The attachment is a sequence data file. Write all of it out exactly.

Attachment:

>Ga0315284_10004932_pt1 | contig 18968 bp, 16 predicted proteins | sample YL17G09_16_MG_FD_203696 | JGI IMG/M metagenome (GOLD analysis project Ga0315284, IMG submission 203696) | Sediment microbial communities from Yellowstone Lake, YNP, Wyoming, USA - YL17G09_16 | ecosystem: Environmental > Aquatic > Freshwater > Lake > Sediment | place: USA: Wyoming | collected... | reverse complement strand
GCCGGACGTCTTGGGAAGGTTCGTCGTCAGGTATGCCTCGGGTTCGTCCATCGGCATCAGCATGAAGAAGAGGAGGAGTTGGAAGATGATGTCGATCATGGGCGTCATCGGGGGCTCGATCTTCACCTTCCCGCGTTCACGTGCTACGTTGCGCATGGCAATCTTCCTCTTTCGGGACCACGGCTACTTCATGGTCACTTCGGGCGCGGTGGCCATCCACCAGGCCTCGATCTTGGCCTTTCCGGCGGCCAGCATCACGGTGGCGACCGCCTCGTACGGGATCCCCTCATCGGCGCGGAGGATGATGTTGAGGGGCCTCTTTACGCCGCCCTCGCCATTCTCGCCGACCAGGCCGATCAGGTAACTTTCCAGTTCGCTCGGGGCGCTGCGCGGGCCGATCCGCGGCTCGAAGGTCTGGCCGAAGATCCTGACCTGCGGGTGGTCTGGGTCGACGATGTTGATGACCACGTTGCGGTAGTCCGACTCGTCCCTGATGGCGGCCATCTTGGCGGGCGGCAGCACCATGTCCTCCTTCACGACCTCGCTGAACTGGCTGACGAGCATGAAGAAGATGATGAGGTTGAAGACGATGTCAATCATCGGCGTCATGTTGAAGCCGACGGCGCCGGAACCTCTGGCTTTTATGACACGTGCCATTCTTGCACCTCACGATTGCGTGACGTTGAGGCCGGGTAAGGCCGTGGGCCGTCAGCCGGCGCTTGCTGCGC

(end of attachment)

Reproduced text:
>Ga0315284_10004932_pt1 | contig 18968 bp, 16 predicted proteins | sample YL17G09_16_MG_FD_203696 | JGI IMG/M metagenome (GOLD analysis project Ga0315284, IMG submission 203696) | Sediment microbial communities from Yellowstone Lake, YNP, Wyoming, USA - YL17G09_16 | ecosystem: Environmental > Aquatic > Freshwater > Lake > Sediment | place: USA: Wyoming | collected... | reverse complement strand
GCCGGACGTCTTGGGAAGGTTCGTCGTCAGGTATGCCTCGGGTTCGTCCATCGGCATCAGCATGAAGAAGAGGAGGAGTTGGAAGATGATGTCGATCATGGGCGTCATCGGGGGCTCGATCTTCACCTTCCCGCGTTCACGTGCTACGTTGCGCATGGCAATCTTCCTCTTTCGGGACCACGGCTACTTCATGGTCACTTCGGGCGCGGTGGCCATCCACCAGGCCTCGATCTTGGCCTTTCCGGCGGCCAGCATCACGGTGGCGACCGCCTCGTACGGGATCCCCTCATCGGCGCGGAGGATGATGTTGAGGGGCCTCTTTACGCCGCCCTCGCCATTCTCGCCGACCAGGCCGATCAGGTAACTTTCCAGTTCGCTCGGGGCGCTGCGCGGGCCGATCCGCGGCTCGAAGGTCTGGCCGAAGATCCTGACCTGCGGGTGGTCTGGGTCGACGATGTTGATGACCACGTTGCGGTAGTCCGACTCGTCCCTGATGGCGGCCATCTTGGCGGGCGGCAGCACCATGTCCTCCTTCACGACCTCGCTGAACTGGCTGACGAGCATGAAGAAGATGATGAGGTTGAAGACGATGTCAATCATCGGCGTCATGTTGAAGCCGACGGCGCCGGAACCTCTGGCTTTTATGACACGTGCCATTCTTGCACCTCACGATTGCGTGACGTTGAGGCCGGGTAAGGCCGTGGGCCGTCAGCCGGCGCTTGCTGCGC